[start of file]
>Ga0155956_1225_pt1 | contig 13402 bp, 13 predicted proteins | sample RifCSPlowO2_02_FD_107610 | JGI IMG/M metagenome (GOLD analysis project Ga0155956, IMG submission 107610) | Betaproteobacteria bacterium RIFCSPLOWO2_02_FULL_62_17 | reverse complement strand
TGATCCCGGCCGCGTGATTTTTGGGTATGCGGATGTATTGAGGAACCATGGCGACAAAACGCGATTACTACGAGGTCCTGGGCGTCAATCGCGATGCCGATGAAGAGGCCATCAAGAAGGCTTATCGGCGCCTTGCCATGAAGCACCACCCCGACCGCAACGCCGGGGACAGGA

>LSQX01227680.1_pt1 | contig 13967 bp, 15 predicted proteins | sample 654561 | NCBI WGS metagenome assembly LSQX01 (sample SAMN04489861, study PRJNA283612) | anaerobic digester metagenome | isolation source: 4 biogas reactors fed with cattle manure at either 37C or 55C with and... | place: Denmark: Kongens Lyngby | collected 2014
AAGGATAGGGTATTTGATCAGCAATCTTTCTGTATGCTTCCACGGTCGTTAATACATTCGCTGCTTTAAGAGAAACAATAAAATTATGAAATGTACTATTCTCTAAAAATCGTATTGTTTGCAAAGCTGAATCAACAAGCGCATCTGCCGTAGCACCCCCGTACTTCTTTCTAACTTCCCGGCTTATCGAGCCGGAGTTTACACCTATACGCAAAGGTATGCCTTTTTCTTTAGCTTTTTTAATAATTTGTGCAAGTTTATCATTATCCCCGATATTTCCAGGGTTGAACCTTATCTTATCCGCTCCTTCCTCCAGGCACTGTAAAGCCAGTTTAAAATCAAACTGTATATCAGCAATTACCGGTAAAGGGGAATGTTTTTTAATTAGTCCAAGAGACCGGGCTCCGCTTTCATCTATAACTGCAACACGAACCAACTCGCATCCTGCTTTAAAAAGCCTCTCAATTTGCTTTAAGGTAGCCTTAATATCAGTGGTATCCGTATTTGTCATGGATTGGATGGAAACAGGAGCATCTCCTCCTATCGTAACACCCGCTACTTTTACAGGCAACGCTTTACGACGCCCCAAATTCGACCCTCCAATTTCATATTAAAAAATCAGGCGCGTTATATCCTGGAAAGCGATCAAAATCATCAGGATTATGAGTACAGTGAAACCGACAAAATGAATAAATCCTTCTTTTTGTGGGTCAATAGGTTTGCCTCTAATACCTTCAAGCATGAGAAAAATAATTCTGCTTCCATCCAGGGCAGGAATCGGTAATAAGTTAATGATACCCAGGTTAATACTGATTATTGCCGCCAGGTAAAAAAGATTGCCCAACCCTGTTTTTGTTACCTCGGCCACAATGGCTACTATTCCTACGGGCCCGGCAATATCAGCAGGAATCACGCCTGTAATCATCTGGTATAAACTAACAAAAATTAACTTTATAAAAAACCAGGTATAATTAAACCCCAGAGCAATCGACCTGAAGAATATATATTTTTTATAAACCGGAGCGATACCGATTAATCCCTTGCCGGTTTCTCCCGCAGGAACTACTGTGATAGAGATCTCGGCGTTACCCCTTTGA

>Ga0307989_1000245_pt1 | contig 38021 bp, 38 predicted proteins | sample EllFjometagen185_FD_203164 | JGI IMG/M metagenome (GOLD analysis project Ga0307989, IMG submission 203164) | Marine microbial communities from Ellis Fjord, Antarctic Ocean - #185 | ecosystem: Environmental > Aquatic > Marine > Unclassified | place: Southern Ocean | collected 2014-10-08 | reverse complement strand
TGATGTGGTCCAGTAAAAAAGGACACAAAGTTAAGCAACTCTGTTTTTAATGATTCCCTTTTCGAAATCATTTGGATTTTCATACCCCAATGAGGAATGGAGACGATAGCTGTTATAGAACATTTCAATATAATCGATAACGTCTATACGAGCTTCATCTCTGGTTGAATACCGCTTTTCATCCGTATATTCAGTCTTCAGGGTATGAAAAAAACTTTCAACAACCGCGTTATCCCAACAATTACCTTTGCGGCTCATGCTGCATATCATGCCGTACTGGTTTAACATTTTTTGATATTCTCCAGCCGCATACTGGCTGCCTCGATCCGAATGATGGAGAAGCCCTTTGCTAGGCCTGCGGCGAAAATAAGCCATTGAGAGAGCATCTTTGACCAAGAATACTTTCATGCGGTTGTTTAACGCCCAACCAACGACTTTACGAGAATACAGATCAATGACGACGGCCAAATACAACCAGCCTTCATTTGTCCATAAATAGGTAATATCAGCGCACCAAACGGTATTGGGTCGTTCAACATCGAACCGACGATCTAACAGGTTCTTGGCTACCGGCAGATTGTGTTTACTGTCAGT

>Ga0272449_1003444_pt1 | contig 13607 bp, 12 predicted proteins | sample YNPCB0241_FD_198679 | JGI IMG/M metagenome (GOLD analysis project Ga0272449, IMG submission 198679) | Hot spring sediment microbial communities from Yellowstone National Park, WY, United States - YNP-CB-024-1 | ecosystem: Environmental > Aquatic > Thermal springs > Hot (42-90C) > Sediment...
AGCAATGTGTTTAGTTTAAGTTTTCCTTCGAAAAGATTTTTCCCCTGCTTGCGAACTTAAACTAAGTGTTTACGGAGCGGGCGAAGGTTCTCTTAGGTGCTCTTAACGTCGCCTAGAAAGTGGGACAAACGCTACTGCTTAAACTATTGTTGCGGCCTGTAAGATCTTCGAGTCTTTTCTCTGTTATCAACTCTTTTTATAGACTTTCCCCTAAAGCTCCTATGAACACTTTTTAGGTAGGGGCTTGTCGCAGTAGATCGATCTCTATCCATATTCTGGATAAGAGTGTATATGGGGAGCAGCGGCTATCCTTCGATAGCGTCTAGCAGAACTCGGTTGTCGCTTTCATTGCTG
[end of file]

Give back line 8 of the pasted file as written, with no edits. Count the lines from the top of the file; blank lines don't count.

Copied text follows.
AGCAATGTGTTTAGTTTAAGTTTTCCTTCGAAAAGATTTTTCCCCTGCTTGCGAACTTAAACTAAGTGTTTACGGAGCGGGCGAAGGTTCTCTTAGGTGCTCTTAACGTCGCCTAGAAAGTGGGACAAACGCTACTGCTTAAACTATTGTTGCGGCCTGTAAGATCTTCGAGTCTTTTCTCTGTTATCAACTCTTTTTATAGACTTTCCCCTAAAGCTCCTATGAACACTTTTTAGGTAGGGGCTTGTCGCAGTAGATCGATCTCTATCCATATTCTGGATAAGAGTGTATATGGGGAGCAGCGGCTATCCTTCGATAGCGTCTAGCAGAACTCGGTTGTCGCTTTCATTGCTG